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RB Stat Trends
8/3/07

Welcome to the world of football statistics. If you aren’t a stats guy, then frankly, this might not be the best place for you. But why are you playing a hobby whose livelihood is based solely of the statistics of the football players we love?

A lot of people out there don’t like to look too closely at the stats when preparing for the upcoming fantasy season. Many suggest that there is too much guesswork involved with statistics, but the irony is that careful work here is the best combatant against speculation. Some may prefer to just go with the good ole gut feeling on draft day. For me, I work too hard at this hobby to just pick a flashy guy I like with a lot of upside and hope my instincts are right. I want to know if the stats line up.

You see stats are everything in fantasy football. Literally everything. You only get points if your guys get stats. A player’s intangibles mean nothing. Your quarterback’s savvy poise and your running back’s ability to leave a guy standing there with his jock strap on the ground is worth exactly zero in this game. All that matters in the end are stats.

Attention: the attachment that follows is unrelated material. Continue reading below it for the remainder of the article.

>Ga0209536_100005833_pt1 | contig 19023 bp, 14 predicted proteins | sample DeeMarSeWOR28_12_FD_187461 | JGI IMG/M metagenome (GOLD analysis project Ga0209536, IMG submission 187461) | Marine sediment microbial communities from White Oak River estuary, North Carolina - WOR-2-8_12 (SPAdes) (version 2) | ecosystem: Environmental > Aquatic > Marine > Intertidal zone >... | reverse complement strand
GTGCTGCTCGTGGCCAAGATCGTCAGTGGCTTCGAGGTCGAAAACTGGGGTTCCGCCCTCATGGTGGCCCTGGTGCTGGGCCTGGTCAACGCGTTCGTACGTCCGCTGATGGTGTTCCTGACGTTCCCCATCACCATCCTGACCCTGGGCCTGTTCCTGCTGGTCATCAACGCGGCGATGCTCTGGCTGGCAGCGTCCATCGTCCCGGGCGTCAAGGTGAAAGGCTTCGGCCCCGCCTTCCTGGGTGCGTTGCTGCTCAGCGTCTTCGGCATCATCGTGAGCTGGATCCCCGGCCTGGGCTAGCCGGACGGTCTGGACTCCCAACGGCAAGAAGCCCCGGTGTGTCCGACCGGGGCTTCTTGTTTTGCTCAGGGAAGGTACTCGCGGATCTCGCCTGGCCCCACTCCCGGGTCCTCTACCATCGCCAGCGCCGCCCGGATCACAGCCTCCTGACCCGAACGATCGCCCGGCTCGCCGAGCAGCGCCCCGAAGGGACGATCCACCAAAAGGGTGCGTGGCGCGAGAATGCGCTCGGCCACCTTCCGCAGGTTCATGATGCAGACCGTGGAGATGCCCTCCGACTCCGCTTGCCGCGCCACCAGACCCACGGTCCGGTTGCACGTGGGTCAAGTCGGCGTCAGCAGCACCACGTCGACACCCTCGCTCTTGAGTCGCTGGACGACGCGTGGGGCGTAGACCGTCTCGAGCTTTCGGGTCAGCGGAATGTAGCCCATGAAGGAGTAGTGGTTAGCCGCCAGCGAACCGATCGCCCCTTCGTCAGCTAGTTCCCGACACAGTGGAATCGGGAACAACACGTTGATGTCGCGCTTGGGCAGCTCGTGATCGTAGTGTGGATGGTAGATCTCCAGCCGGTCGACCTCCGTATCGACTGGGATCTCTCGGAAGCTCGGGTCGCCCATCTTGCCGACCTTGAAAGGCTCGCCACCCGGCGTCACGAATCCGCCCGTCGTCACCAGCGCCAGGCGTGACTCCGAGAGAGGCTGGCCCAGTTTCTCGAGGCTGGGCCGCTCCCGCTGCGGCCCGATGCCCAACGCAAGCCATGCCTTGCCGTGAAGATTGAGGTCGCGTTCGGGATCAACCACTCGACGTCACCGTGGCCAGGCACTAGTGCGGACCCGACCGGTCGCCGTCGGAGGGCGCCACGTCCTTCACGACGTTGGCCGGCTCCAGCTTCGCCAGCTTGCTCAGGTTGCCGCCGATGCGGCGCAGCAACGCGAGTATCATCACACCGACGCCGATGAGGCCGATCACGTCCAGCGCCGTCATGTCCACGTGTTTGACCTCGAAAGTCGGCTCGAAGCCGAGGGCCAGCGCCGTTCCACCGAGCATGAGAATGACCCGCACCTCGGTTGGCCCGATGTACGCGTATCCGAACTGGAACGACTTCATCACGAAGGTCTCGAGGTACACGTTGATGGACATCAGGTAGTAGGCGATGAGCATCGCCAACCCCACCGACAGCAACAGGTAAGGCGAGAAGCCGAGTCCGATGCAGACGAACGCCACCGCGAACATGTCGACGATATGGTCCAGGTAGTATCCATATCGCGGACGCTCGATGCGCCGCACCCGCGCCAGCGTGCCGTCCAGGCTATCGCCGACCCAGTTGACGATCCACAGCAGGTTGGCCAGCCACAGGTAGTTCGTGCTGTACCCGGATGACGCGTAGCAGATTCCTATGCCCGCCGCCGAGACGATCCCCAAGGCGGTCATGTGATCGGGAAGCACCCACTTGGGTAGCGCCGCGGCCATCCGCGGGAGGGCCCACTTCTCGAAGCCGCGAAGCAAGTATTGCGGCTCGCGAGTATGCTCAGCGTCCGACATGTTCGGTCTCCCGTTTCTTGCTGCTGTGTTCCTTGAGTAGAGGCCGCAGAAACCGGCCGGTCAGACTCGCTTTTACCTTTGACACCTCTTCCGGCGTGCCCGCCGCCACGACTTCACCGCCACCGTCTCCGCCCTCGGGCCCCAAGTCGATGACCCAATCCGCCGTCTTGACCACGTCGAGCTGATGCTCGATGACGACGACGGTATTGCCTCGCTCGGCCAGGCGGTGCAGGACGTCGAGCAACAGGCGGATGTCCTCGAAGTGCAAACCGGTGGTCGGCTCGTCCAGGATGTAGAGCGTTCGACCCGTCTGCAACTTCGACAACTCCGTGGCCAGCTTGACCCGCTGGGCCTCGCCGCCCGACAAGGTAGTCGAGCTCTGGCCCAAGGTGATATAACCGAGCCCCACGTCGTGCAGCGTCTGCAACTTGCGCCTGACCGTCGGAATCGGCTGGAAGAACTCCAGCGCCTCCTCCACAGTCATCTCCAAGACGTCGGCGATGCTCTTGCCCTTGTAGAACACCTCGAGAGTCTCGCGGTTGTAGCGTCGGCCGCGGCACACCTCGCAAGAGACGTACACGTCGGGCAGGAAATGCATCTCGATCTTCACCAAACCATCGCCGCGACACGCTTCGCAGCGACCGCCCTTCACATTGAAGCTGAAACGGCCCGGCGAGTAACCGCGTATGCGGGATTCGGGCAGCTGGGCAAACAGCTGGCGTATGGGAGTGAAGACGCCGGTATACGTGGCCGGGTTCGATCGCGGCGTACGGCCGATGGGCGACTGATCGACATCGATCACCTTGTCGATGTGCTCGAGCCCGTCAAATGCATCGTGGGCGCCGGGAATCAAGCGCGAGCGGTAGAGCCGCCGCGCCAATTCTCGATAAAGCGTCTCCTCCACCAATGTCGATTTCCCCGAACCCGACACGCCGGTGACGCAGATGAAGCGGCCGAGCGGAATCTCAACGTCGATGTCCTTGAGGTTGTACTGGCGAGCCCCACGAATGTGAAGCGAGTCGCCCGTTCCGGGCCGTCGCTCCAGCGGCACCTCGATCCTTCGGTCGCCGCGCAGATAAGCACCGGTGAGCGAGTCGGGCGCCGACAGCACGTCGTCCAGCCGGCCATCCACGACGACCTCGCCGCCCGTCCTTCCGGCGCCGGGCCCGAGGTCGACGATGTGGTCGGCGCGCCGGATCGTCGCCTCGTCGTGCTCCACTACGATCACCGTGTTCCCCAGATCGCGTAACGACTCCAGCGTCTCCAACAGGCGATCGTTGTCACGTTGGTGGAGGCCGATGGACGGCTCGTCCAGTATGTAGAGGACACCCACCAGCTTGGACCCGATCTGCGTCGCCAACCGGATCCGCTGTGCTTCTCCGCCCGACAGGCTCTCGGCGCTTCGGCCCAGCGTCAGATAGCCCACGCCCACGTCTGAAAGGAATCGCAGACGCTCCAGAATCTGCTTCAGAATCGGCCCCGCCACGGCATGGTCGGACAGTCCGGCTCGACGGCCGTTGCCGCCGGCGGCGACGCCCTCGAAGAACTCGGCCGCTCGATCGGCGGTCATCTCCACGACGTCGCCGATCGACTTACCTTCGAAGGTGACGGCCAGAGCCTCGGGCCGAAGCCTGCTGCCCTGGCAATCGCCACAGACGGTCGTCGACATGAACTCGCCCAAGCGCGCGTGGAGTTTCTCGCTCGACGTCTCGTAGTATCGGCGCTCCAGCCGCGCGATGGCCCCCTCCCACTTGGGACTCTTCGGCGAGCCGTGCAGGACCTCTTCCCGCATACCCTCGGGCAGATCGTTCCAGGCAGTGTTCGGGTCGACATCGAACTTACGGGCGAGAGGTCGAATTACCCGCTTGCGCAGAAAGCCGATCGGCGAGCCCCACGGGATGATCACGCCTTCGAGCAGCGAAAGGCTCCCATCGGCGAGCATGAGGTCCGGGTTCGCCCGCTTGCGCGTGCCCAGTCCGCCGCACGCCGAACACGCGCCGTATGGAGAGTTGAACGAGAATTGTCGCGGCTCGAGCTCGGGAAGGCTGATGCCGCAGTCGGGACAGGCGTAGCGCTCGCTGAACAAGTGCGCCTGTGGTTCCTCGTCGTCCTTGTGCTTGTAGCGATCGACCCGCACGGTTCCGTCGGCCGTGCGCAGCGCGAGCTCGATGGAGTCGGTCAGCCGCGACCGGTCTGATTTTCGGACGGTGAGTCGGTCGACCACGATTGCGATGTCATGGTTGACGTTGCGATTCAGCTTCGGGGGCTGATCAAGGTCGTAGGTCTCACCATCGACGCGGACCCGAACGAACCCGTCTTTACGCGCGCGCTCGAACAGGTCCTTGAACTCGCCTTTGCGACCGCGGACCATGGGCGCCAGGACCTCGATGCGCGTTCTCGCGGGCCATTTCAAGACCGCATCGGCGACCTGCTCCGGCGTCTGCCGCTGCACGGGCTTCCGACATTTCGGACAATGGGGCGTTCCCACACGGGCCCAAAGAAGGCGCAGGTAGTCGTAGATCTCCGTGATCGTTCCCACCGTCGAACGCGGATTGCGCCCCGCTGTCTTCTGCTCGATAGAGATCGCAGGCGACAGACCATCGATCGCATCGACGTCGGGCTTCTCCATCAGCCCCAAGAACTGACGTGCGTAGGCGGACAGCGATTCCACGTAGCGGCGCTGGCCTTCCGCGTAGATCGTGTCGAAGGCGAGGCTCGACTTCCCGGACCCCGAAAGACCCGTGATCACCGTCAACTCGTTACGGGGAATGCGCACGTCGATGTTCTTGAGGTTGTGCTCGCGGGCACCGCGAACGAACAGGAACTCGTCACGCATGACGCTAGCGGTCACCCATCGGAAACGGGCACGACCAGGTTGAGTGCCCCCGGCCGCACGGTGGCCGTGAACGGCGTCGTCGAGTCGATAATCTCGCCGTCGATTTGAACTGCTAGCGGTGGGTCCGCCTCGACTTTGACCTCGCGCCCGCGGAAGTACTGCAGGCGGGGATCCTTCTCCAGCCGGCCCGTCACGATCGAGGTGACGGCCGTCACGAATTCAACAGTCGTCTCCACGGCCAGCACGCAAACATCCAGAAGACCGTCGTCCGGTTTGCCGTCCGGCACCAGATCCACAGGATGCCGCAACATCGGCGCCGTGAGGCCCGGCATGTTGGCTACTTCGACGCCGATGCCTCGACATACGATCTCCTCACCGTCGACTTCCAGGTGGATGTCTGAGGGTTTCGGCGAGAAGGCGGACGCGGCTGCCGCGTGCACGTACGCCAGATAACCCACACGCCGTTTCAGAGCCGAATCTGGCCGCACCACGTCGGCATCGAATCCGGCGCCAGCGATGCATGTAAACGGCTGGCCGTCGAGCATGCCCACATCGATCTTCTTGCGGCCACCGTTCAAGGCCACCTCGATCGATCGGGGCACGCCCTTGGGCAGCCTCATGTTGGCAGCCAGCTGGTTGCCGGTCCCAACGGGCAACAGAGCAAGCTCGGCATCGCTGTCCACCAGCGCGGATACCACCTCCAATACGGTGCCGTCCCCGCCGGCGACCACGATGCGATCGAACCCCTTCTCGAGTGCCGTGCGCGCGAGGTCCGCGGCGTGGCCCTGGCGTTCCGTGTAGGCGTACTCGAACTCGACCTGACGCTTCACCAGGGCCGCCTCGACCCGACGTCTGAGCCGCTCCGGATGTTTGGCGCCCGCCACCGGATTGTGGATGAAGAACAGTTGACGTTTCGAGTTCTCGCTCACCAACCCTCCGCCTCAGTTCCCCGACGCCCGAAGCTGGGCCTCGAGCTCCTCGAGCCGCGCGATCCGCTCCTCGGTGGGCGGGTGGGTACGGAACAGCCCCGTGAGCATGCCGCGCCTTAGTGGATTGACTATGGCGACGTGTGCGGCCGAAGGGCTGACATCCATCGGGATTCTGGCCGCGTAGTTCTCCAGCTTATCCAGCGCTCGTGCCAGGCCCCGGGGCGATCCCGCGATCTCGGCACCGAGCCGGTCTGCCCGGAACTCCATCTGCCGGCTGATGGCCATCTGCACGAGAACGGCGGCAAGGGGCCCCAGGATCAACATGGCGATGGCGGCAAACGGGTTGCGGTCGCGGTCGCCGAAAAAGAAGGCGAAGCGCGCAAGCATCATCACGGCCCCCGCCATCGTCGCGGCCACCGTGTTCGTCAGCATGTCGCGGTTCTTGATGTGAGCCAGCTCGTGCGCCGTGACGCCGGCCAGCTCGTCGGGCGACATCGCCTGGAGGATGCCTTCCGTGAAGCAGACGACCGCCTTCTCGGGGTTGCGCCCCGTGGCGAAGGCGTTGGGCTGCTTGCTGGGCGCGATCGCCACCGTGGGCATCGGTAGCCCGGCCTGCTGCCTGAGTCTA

And so I set out on a journey to see where this game of fantasy football has been headed over the last 3-5 years from a statistical perspective. Follow along closely. You may not like all the numbers, but you’ll surely like the extra trophies you’ve got over your mantle at season’s end.

Today we start by looking at the most important position in fantasy football, the running back. We’ll look at five statistical facts and how they affect your RB strategy for this upcoming season. Let’s get started!

Fact #1 – Receiving Stats Have Become An Absolutely Vital Indicator Of RB Success In Fantasy Football

Too many fantasy football players today still yearn for yesteryear where the workhorse RBs abounded and guys everywhere were plowing through the middle of the line for great yardage and TDs. Today’s game still sees some backs like those, but more and more of them are making a significant impact as a receiver now as well. Be careful that you don’t discount receiving points for your RB. A point is a point no matter where it comes from.

Take a look at how many of the top 5 and top 10 running backs had at least 50 catches so far this decade:

RBs With 50 or More Receptions
Year Top 5 Top 10
2006 3 6
2005 2 3
2004 3 5
2003 3 6
2002 2 5
2001 4 7
2000 4 7
Avg. 3 5.6